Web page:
These Are 3 Ways The Travel Industry Can Bounce Back With Sustainability At The Forefront
Photo Credit: Getty Images

Photo Credit: Getty Images

These Are 3 Ways The Travel Industry Can Bounce Back With Sustainability At The Forefront

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Kelsey Marie
Kelsey Marie Sep 30, 2020

 Global warming has been a looming issue for years now and there are signs that since the pandemic, nature is slowly becoming happy again. Studies reveal that air pollution has been reduced globally as a result of people staying home. Although this is a great sign, there are still things we can do to aid in the earth’s recovery. 

The travel and tourism industry is responsible for about 8% of carbon emissions globally which means that if cruise companies, airlines, tour operators, and hoteliers come together, the industry can bounce back in a sustainable way. 

Here’s how travel can become more sustainable during and post the COVID-19 pandemic:

Constantly building new hotels adds to pollution. According to Bill Bensley, a Bangkok-based designer, construction of new hotels contributes to 40% of drinking water pollution, 50% of landfill waste, and 23% of air pollution globally.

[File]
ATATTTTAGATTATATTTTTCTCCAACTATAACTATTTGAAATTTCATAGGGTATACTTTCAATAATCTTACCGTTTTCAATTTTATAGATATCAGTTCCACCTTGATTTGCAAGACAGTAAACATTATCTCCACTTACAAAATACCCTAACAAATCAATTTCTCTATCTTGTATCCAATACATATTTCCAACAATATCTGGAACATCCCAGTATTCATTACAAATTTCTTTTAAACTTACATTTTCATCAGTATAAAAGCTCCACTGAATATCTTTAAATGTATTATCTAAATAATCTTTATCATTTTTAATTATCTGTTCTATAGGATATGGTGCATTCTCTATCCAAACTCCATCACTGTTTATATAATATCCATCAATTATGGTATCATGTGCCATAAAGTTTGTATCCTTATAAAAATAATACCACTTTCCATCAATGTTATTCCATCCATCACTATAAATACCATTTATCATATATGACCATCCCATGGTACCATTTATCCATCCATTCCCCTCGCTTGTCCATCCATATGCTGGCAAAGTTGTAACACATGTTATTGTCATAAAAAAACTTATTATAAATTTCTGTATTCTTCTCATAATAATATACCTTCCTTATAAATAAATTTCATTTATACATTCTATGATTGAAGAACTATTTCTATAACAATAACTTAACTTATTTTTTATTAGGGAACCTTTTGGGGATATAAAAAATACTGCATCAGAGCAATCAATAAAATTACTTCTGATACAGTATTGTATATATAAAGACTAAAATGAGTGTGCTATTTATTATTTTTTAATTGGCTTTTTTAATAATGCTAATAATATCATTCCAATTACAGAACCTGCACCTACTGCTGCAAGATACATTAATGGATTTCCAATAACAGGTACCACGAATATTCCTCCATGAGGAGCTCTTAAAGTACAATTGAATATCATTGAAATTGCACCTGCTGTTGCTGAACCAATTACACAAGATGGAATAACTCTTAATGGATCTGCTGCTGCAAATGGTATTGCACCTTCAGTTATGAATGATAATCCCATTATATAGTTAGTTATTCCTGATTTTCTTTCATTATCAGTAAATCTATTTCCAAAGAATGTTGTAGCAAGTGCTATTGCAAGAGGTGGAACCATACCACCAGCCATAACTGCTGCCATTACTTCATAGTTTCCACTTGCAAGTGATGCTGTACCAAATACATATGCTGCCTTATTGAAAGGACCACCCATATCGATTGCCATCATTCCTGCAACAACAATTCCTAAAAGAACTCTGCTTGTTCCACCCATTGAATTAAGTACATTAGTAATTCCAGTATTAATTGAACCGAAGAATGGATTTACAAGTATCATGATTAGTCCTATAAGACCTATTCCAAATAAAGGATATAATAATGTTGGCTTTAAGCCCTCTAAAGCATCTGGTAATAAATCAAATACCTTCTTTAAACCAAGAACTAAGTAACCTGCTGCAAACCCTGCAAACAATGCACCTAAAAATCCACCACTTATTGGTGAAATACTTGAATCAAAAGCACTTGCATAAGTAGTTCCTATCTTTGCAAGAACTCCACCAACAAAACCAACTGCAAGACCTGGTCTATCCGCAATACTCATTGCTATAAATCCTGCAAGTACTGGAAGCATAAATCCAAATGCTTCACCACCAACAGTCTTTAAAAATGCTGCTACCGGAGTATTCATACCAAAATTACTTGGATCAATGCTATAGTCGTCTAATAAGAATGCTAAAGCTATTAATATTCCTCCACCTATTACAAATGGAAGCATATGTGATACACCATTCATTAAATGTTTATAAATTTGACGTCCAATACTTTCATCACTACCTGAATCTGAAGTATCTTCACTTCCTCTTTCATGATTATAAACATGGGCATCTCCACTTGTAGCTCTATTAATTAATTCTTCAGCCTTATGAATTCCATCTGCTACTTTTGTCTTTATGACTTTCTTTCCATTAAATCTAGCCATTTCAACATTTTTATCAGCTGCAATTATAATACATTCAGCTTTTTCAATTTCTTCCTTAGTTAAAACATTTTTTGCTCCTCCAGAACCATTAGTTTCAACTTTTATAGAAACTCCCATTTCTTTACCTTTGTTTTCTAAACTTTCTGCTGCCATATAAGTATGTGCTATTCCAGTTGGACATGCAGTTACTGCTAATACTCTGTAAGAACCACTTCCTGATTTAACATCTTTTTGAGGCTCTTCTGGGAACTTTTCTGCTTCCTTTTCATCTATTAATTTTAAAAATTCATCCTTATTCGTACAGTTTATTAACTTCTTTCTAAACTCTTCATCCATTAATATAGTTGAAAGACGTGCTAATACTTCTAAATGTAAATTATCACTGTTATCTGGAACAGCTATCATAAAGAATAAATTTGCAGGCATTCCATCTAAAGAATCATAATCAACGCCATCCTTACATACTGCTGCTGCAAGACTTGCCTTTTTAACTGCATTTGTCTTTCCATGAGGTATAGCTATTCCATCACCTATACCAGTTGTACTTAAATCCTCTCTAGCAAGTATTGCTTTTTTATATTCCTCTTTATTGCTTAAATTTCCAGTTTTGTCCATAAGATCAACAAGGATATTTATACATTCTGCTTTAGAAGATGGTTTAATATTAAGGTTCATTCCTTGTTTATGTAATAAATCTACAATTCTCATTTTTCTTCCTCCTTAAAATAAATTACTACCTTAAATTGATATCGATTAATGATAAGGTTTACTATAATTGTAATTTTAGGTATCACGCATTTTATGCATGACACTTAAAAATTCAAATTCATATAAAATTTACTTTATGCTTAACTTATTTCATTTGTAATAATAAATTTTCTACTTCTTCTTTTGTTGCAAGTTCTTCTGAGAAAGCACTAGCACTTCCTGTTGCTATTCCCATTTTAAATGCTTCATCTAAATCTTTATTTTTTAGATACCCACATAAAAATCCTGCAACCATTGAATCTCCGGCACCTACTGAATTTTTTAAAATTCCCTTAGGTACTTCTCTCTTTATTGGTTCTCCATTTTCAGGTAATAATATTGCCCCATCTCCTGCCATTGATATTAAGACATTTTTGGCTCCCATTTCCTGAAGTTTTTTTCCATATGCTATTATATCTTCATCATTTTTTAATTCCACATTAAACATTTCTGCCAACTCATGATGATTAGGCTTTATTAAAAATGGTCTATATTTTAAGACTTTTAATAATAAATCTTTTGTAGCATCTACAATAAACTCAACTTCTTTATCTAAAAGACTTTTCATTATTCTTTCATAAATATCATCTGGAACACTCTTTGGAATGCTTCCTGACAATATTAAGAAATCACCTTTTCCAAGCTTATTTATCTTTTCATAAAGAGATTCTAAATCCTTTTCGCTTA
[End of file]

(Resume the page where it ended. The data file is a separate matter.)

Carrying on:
When building new hotels, choosing eco-friendly tools and products can aid in saving the earth. 

The global manager for Indagare, Colin Heinrich, tells AD, “The first choice is always preventing the emission in the first place, and so with that in mind we try to recommend that people fly as little as possible, spend a longer time in further destinations, stay in these hotels that are eco-friendlier, travel in more eco-friendly ways like electric vehicles or trail travel, dine at places the that have locally sourced food, everything like that.”

Reducing your carbon footprint doesn’t have to result in a more expensive trip. It’s the small things like walking, shopping locally and not flying as often that will help in earth’s recovery. 

It’s important to put your money where your mouth is. Do research on which companies are doing the work to become more sustainable in their practices. 

According to Bensley, “Usually when hotels are making a genuine and notable effort, they will be vocal about it. Don’t be shy to ask the reservations team questions — if they come back empty or with thinly veiled answers, be wary. Hotels who are trying want people to know all about it!”

Fortunately, travelers are becoming more conscious in the way that they travel, aiding in the travel industry’s move to being more sustainable overall.

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